Monday, January 25, 2010

The First Cut

Nothing exotic or kinky, or even remotely dramatic. I just cut myself today.

Wearing my just arrived Darcos from Buenos Aires, I slashed myself.

I bled, it stung, and I did not know I had cut myself.

It was probably during the volley of boleo, gancho, boleo that my teacher likes to exercise me with that I cut myself.

Concentrating so hard on getting it done seemingly effortlessly and in tune to the rhythm of the tango beat, I did not feel it, and found the bleeding gash well after it had happened.

Nothing deep or requiring hospital care. Just a little over an inch of a thin gash, giving credence to my theory that it was the fine stiletto heel that did this. The amazing stiletto heel that goes from blood red to black in shimmering gradation.

The culprit. Lazos 2, it is called, and it made the first cut on this budding tango addict. As my teacher put it, all part of being a dancer. After all these years of frustration and dreams, I guess I can say I am a dancer. And I had to get my first cut to be called one.

Let the dance begin...

Friday, January 22, 2010

Stillettos: Heavenly Heels or Killer Shoes?

The shoe of choice for tango addicts is the stilletto. Killer heels, fit for a killer of a dance.

Higher than normal, thinner than thin at the heel, sexy, sleek, slinky.

Mine arrived today, well the first batch at least. Ordered online from Guaranteed Fit. com, the brand that delighted my feet last night was VidaMia. Adjustable, so so so comfortable, and stilletto too.

Black with buckles, which were adjustable, making it easy to fit with comfort, and dance with ease despite the killer heels.

After a few false starts, and some difficulty in gliding on the floor, the shoes were working fine. And the leader tested my endurance and my dexterity in those stilettos.

For the first time, I did the bolkada, in stilettos. The threat was that we would not go home that night if I did not do it right. After three hours, I had done a lot, and had finally met my leader's standards.

And then he changed the game, again. Everything I knew and had learned, he turned around. The deal was, unlearn and relearn. Testing my ability to follow, to let the leader do the job of letting the music come to life, in the steps and in the figures that our duet evoked on the dance floor.

I must admit, the stilettos were such a joy to wear. VidaMia you are heavenly. Never mind if the higher than high heels could kill your feet.

Monday, January 18, 2010

The abrazo that is the close embrace

In the language of argentine tango, the abrazo or embrace is the general term for the hold of the leader/man on the follower/woman.

There is the open embrace which connotes a distance between the pair to allow for greater room for maneuvers and movements, and then there is the close embrace, where leader holds follower close to his chest.

The open embrace was my introduction to argentine tango, and is mostly what you will see when you dance anywhere in Manila. It allows dancers to execute the variations of the tango, without encroaching into the more personal space.

If you did as I did at the start of my ballroom life, and just watched as couples did the argentine tango, then you would notice the safe distance that exists between leader and follower. I would say that comes from the culture and the norms, where being circumspect and demure are expected of women. I too started out keeping a safe distance in most of my dancing, and to this day, I do not have the moves to do that sultry rhumba. But that is another story.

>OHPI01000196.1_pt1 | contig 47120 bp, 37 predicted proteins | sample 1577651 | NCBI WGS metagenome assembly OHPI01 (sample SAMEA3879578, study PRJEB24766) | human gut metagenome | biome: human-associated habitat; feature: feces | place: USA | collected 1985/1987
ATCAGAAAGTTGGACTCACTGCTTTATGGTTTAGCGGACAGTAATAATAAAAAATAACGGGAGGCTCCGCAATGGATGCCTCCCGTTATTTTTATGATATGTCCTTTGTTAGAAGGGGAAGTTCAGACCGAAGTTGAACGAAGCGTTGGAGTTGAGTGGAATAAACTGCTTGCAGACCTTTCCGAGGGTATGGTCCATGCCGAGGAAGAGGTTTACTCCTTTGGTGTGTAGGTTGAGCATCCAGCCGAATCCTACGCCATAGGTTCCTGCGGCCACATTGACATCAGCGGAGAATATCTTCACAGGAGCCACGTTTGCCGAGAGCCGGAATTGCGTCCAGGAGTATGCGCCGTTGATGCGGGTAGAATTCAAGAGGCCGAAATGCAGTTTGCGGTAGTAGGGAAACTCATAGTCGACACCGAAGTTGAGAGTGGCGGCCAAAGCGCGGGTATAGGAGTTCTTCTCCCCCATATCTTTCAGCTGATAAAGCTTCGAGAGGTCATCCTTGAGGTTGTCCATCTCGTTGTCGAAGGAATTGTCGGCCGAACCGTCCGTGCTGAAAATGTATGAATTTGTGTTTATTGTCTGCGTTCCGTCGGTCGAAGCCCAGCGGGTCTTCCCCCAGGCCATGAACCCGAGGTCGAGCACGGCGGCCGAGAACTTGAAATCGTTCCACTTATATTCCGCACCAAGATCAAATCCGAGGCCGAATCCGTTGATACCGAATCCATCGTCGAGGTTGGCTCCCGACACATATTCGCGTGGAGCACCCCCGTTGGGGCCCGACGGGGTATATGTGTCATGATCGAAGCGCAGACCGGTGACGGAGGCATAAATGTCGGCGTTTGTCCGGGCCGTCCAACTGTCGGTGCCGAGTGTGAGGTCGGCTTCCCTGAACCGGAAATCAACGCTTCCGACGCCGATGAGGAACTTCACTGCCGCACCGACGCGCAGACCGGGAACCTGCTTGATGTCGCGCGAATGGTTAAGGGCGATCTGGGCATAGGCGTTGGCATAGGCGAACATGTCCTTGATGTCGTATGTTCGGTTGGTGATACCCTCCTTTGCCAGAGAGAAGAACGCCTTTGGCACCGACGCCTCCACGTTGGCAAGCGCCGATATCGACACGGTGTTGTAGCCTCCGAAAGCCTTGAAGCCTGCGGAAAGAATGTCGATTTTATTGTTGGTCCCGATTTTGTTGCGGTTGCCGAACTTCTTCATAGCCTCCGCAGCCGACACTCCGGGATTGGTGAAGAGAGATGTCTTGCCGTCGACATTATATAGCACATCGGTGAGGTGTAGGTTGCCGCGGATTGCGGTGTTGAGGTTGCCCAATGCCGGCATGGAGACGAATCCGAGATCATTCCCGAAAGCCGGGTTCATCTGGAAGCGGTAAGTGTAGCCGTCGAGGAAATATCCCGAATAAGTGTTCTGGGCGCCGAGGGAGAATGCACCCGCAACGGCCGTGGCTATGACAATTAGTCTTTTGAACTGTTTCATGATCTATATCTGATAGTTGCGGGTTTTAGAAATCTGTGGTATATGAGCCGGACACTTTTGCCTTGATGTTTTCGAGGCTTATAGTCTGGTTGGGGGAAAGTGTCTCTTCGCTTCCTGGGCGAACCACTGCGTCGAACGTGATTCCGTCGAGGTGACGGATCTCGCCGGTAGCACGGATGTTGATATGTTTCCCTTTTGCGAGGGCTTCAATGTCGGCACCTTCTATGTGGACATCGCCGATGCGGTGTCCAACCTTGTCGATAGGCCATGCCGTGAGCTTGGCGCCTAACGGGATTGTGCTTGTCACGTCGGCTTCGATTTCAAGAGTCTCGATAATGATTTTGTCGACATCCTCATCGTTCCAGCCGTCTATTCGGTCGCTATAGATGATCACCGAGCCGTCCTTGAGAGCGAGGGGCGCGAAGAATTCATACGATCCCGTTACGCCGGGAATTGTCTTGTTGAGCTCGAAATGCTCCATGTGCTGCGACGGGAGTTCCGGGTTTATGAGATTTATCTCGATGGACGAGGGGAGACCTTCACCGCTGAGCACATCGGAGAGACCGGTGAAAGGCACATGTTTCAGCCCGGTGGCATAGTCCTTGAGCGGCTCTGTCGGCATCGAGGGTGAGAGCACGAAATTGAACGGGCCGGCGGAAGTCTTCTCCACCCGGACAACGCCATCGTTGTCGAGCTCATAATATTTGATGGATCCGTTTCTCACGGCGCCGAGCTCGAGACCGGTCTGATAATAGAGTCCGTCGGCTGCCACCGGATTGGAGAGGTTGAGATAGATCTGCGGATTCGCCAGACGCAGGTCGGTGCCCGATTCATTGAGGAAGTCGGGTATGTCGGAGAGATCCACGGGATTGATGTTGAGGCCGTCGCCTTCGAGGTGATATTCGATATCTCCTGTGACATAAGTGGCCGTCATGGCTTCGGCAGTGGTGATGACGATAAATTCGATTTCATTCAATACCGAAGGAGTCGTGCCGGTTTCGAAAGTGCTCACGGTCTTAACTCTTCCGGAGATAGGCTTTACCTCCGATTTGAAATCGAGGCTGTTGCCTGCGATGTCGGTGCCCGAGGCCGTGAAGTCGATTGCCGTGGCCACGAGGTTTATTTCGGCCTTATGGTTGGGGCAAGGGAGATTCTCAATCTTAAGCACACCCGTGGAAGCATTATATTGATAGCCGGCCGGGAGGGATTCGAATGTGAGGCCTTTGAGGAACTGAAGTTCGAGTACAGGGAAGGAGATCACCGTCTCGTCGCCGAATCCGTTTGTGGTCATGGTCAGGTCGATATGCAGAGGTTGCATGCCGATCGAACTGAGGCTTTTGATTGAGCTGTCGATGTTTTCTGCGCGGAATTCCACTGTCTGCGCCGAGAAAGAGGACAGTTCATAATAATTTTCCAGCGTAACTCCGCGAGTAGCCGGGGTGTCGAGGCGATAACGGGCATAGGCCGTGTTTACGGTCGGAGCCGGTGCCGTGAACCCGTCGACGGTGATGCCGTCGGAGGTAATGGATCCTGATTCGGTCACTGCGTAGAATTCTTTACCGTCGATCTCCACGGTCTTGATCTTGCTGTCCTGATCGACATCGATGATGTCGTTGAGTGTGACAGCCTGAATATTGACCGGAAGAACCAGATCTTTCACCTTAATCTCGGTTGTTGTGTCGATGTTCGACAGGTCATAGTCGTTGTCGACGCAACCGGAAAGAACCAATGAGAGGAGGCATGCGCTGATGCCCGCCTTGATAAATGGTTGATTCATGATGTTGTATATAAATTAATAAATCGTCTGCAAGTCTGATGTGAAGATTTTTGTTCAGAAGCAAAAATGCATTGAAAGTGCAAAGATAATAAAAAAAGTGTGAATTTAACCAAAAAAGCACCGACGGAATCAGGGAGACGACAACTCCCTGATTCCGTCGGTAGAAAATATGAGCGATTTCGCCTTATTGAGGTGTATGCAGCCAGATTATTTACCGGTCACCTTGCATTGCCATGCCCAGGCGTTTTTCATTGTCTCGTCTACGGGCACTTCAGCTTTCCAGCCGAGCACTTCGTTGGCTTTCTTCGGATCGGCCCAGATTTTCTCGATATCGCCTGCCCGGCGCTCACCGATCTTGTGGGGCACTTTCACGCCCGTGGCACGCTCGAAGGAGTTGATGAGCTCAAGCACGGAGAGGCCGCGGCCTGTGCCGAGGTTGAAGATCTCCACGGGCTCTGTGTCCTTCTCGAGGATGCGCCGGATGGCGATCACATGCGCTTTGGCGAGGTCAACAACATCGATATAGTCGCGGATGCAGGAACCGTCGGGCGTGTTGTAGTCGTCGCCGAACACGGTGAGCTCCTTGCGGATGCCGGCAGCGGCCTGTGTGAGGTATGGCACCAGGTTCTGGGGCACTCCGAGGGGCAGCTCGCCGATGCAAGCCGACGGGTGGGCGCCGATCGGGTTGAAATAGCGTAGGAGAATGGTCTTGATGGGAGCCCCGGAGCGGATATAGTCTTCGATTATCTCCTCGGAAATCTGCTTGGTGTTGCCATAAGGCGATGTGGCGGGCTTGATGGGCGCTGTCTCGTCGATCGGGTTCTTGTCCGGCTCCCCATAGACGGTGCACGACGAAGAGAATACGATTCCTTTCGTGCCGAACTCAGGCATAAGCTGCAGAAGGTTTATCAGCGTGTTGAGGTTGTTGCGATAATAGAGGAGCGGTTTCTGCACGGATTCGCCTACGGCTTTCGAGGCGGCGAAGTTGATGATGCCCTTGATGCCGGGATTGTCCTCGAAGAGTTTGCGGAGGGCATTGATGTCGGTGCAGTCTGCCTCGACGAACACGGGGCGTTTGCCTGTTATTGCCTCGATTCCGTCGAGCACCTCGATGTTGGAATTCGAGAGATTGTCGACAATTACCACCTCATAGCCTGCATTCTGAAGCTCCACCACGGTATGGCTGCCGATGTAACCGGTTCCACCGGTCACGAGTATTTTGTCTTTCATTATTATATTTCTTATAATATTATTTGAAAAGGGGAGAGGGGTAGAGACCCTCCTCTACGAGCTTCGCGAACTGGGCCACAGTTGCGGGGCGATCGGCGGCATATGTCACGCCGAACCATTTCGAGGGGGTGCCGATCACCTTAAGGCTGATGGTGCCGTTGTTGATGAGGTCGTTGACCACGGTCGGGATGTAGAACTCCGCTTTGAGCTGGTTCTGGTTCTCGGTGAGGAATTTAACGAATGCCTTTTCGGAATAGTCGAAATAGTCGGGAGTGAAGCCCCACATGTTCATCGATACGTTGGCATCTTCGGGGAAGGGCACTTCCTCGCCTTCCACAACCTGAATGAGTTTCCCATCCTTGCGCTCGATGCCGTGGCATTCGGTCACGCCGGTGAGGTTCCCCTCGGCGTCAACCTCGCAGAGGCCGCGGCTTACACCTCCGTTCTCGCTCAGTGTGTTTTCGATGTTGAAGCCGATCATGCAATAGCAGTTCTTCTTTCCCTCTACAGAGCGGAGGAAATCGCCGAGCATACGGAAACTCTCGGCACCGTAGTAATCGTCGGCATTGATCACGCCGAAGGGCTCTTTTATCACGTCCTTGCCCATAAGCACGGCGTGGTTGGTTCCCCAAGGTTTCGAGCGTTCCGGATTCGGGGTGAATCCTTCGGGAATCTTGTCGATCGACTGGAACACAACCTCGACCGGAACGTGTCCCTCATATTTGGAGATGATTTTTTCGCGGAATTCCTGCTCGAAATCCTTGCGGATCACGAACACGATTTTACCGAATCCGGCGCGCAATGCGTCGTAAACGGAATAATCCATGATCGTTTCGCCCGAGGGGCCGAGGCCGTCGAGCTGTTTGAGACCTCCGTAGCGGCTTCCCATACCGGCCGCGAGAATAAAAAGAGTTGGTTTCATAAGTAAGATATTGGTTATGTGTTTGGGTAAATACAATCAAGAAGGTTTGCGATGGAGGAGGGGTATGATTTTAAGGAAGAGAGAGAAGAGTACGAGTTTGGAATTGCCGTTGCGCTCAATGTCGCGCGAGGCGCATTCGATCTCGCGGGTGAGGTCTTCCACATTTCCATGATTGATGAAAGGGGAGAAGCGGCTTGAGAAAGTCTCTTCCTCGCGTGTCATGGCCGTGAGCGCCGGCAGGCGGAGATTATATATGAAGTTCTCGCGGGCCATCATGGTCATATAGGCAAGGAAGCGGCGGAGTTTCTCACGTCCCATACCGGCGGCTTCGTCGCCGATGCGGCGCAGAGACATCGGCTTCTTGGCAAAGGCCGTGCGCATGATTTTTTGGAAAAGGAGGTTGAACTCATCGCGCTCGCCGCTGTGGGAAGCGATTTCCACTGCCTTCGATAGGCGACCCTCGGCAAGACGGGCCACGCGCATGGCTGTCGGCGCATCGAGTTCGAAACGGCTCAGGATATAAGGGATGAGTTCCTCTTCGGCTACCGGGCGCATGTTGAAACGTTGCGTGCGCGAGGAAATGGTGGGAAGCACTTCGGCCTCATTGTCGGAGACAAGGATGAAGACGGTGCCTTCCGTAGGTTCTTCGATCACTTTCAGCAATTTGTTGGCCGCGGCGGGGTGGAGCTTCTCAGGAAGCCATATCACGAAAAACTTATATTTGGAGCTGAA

So, back to my close encounter with the abrazo. It is the inspiring teacher who, after showing me how much fun the dance can be, proceeds to introduce me to the abrazo that is the close embrace.

I am not a gushing teener nor a newly-confident twenty-something nor even in the thirty-plus era, yet the "closeness" of the close embrace was totally new. Even if I have worked with mostly men, of stature and command, for the last 12 years, that first close embrace came from left field. It was not a tentative near-embrace, mind you. It was the "I take you in my arms, hold you tight and lead your every move" kind.

Considering that my teacher, inspiring and comfortable as he is, was then an acquaintance of just two sessions, my demure persona was reacting, subconsciously thinking: why is he locking me in this embrace!!!

Well, whatever shock I felt couldn't be expressed even as a joke, because it had to be set aside immediately since the inspiring but demanding teacher had already commanded my body to glide... forward, side, close, backward, legs long, feet always touching the ground... and dance I did, or tried to that first time, locked in that tight embrace.

I survived that first session, and the next. But when it came to dancing in close embrace the whole night, it was the unused muscles on my arms, neck and the rest of my body, that spoke up. It is not easy, and in some ways, it is torture. You are pinned to the leader's chest, your movements are within a more limited space, and there is a posture and stance that are demanded by this thing they call the abrazo.

Guess the desire to learn overcame the aching muscles. The torture remains but is now more manageable. And the hours in close embrace have become longer and more frequent.

Four months later, the newness of the proximity of the abrazo in close embrace is not new anymore. Now, I look for and even expect the command and control that the abrazo has come to mean to me.

It is after all an affirmation of one of the first lessons I was taught about the argentine tango. From the start, I was told that the argentine tango required the follower to do just that: follow. From the start, the input was that with the right leader, my moves would be clear, as there would be no other option for my body and my feet.

And of course, the teachers were right. Whoever leads, whether teacher or partner or fellow student, I follow. I glide back when I sense the beginning of a forward leg move. I prepare for an ocho when the hand slides down to aid the twisting motions. I do the boleo when the leader does what I call the ragdoll command. I follow, when a slight tap or a quick press into the small of my back leads me into the next turn of the dance.